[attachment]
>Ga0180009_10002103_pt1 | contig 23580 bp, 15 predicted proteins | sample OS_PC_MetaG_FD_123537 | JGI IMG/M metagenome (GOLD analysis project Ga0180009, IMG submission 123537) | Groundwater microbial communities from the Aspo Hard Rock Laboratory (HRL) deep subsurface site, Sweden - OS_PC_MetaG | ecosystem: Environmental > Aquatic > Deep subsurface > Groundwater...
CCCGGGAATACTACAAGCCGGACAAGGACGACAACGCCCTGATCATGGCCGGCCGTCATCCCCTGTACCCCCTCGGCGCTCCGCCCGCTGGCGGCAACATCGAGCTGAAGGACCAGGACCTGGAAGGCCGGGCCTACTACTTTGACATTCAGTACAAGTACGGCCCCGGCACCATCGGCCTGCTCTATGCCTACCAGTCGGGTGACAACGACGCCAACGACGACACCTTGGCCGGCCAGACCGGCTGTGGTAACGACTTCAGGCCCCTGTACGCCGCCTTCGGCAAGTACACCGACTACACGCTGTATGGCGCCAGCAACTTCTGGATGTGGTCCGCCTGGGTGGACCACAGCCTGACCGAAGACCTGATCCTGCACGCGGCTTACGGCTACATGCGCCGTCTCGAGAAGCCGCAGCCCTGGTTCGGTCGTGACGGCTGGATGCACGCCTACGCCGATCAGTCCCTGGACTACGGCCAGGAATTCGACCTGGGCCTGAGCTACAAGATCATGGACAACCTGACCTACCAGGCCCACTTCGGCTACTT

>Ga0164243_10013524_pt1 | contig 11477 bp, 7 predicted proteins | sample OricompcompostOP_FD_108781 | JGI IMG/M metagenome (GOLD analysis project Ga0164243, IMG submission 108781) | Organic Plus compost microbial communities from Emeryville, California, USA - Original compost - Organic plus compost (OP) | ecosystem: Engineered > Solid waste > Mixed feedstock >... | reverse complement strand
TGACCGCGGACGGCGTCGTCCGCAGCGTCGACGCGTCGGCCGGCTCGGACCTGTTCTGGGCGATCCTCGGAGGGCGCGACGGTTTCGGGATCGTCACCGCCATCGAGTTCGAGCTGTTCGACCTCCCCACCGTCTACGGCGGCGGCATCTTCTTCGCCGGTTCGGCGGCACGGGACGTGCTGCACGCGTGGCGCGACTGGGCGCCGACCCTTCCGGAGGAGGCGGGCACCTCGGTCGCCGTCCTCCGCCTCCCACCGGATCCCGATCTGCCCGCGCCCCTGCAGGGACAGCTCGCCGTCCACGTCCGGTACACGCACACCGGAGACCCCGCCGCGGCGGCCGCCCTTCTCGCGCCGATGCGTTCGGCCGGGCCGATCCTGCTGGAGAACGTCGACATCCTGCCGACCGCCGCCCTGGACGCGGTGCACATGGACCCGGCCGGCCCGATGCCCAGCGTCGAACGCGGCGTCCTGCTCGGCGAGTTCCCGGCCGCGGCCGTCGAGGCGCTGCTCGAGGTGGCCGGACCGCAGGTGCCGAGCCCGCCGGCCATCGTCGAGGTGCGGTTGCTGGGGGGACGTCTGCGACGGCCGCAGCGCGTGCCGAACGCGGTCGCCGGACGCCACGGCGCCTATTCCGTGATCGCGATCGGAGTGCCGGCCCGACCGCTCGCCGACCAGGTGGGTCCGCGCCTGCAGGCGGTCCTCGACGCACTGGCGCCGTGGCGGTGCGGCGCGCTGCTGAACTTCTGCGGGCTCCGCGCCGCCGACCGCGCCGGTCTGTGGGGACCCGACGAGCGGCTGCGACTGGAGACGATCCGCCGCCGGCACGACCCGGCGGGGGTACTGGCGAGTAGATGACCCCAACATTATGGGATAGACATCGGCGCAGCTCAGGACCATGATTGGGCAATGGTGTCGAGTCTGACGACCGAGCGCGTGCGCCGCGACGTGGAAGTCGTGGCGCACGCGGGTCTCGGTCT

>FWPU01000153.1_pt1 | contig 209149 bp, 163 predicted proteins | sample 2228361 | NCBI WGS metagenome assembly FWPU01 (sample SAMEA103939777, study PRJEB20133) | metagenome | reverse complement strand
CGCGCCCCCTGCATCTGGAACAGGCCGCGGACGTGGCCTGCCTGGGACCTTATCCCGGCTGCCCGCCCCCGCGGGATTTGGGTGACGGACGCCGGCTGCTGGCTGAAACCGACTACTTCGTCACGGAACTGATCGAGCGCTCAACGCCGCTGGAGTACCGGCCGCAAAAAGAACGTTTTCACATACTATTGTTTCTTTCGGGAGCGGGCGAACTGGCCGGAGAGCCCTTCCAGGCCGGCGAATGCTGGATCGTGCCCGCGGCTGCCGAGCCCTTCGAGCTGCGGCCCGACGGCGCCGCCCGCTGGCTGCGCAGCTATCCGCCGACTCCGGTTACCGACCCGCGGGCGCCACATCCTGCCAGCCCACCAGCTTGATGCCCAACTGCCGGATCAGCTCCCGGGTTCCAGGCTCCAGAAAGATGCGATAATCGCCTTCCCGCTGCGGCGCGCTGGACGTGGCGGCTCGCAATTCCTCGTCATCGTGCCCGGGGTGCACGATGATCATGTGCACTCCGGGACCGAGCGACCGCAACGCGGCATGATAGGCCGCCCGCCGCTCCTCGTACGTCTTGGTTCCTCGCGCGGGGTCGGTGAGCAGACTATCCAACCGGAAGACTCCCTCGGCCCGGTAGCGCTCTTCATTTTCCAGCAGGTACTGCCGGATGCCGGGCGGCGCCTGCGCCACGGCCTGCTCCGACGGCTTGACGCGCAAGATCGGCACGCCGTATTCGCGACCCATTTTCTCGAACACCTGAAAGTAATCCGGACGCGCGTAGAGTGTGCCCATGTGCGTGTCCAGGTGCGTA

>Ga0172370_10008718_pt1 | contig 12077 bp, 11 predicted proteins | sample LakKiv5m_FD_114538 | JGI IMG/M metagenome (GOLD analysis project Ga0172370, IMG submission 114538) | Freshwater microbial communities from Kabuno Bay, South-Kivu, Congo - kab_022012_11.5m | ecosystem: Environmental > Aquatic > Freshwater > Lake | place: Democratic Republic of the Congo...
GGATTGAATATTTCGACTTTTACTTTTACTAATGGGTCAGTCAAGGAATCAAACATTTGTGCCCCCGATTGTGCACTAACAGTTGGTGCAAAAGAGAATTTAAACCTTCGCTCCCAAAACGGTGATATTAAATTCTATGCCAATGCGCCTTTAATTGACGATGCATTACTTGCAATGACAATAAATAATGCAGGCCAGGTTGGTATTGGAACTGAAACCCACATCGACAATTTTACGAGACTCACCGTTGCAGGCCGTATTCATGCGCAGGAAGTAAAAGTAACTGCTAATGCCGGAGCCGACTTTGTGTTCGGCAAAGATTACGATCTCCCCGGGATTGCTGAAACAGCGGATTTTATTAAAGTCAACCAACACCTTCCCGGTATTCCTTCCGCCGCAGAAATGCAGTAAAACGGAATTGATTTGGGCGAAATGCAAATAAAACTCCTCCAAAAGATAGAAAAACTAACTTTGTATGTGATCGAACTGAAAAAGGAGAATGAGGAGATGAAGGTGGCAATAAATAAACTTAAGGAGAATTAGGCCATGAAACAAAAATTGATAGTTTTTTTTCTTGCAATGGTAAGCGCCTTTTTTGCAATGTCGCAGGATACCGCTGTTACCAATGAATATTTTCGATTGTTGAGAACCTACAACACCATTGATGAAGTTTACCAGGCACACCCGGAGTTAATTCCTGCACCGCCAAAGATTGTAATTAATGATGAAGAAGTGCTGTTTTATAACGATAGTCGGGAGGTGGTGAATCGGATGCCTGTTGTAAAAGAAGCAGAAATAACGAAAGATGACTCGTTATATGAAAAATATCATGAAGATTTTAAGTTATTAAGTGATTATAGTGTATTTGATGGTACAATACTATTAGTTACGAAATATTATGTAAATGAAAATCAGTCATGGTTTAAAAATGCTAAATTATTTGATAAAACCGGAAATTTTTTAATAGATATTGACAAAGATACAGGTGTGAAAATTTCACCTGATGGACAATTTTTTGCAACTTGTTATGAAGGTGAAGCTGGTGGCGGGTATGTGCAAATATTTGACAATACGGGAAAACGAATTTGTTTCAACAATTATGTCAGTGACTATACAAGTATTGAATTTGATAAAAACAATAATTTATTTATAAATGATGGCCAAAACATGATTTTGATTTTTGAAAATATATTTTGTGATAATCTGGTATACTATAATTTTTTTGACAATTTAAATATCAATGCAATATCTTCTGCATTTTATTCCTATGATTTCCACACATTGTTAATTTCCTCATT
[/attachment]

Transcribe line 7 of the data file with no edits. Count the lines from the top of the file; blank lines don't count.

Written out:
>Ga0172370_10008718_pt1 | contig 12077 bp, 11 predicted proteins | sample LakKiv5m_FD_114538 | JGI IMG/M metagenome (GOLD analysis project Ga0172370, IMG submission 114538) | Freshwater microbial communities from Kabuno Bay, South-Kivu, Congo - kab_022012_11.5m | ecosystem: Environmental > Aquatic > Freshwater > Lake | place: Democratic Republic of the Congo...